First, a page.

Last Updated on February 4, 2016, by eNotes Editorial. Word Count: 369
Durham, Carolyn A. “Introduction.” In The Contexture of Feminism: Marie Cardinal and Multicultural Literacy, pp. 1-8. Urbana, Ill.: University of Illinois Press, 1992.
Durham analyzes Cardinal's writing within the context of the similarities and differences between Anglophone and Francophone feminist writing.
Haigh, Samantha. “Between Irigaray and Cardinal: Reinventing Maternal Genealogies.” Modern Language Review 89, no. 1 (January 1994): 61-70.
Haigh explores how Cardinal and Luce Irigaray both address themes of self-identity through the analysis of mother-daughter and father-daughter relationships.
Hall, Colette T. “L'Ecriture féminine and the Search for the Mother in the Works of Violette Leduc and Marie Cardinal.” In Women in French Literature, edited by Michel Guggenheim, pp. 231-38. Saratoga, Calif.: ANMA LIBRI, 1988.
Hall studies the dynamics of mother-daughter relationships as represented in the works of Violette Leduc and Cardinal.
———. “‘She Is Me More than I’: Writing and the Search for Identity in the Works of Marie Cardinal.” In Redefining Autobiography in Twentieth-Century Women's Fiction: An Essay Collection, edited by Janice Morgan and Colette T. Hall, pp. 57-71. New York, N.Y.: Garland Publishing, Inc., 1991.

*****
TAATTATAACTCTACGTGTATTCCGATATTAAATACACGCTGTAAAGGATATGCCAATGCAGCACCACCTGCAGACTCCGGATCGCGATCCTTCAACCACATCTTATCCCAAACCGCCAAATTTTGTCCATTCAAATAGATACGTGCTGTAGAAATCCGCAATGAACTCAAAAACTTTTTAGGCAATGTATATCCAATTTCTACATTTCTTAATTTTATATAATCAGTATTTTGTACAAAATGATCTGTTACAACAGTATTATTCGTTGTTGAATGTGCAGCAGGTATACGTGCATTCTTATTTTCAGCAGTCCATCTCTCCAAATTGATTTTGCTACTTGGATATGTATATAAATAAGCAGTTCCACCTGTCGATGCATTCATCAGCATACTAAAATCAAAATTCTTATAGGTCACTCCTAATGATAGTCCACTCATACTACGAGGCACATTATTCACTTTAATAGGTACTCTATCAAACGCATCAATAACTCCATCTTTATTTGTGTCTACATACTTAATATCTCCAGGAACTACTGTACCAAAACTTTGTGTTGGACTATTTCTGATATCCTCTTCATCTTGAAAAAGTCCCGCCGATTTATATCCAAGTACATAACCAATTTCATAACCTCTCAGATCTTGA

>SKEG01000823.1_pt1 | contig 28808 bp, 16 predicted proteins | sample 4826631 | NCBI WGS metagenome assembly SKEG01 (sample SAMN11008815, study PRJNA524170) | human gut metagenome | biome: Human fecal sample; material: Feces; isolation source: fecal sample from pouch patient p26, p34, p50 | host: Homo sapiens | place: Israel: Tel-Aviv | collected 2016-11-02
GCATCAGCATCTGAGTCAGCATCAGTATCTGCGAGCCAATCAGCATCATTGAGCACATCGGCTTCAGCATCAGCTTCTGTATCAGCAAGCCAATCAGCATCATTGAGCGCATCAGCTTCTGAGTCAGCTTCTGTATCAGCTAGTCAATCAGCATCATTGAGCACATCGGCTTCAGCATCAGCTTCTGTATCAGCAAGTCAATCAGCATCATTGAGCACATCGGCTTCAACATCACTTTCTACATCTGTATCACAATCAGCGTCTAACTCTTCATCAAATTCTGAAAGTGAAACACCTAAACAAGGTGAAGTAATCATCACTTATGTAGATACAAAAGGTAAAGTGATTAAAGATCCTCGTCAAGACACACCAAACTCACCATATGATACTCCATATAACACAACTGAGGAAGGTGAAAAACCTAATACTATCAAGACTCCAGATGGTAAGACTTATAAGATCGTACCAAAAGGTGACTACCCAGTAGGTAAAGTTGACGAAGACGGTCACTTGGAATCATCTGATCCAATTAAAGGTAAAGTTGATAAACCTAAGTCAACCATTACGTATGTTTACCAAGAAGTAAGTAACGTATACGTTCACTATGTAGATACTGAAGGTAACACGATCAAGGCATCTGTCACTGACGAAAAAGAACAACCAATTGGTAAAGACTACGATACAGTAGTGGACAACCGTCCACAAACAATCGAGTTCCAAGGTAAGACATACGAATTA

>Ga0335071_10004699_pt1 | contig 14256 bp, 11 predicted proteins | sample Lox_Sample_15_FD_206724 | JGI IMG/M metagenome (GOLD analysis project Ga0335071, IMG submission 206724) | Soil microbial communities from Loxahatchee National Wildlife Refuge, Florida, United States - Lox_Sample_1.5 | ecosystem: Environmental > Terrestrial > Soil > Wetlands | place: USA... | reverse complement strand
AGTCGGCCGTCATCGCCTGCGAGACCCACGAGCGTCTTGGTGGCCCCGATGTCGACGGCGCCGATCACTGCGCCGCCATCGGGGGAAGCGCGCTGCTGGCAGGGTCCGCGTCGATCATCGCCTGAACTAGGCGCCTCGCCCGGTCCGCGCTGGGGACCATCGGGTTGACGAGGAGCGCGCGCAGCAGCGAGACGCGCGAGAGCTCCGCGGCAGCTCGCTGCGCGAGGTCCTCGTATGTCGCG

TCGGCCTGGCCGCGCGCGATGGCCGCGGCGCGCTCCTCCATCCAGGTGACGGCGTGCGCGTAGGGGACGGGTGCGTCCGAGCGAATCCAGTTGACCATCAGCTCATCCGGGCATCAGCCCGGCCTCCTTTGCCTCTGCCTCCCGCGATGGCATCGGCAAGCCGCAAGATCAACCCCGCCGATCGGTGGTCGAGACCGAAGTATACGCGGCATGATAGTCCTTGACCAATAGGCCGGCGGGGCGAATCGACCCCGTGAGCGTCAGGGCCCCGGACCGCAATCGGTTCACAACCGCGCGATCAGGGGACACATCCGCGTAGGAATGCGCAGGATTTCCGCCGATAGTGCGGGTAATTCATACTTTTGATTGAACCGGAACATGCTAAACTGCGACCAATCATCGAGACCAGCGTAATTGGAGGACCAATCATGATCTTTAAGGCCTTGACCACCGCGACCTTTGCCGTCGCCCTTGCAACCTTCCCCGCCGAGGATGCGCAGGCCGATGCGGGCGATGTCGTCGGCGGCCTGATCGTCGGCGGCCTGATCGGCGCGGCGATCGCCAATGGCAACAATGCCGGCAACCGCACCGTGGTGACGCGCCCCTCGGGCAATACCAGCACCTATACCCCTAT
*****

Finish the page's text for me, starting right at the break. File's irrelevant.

Hall contends that, through the female protagonists of her novels, Cardinal provides excellent examples of the autobiographical aspects of women's writing.
Hoft-March, Eilene. “Cardinal's The Words to Say It: The Words to Reproduce Mother.” Studies in Twentieth Century Literature 21, no. 2 (summer 1997): 433-48.
Hoft-March traces the protagonist's journey from adolescence through adulthood in The Words to Say It.
Matthews, Jeanne K. “Christ as Madwoman: Images of Redemptive Hope in Marie Cardinal's The Words to Say It.” Literature and Theology 9, no. 4 (December 1995): 431-38.
Matthews suggests that The Words to Say It can be analyzed using Freudian psychoanalytic theories, if the reader substitutes the Catholic Church and the male-dominated medical profession for the role of the parents.
Thomas, Lyn, and Emma Webb. “Writing from Experience: The Place of the Personal in French Feminist Writing.” Feminist Review 61 (spring 1999): 27-48.
Thomas focuses on the similarities between the autobiographical writings of Cardinal and author Annie Ernaux, noting the differences in both author's class and background.
Additional coverage of Cardinal's life and career is contained in the following sources published by the Gale Group: Contemporary Authors, Vol. 177; Contemporary World Writers, Ed. 2; Dictionary of Literary Biography, Vol. 83; Feminist Writers; and Literature Resource Center.
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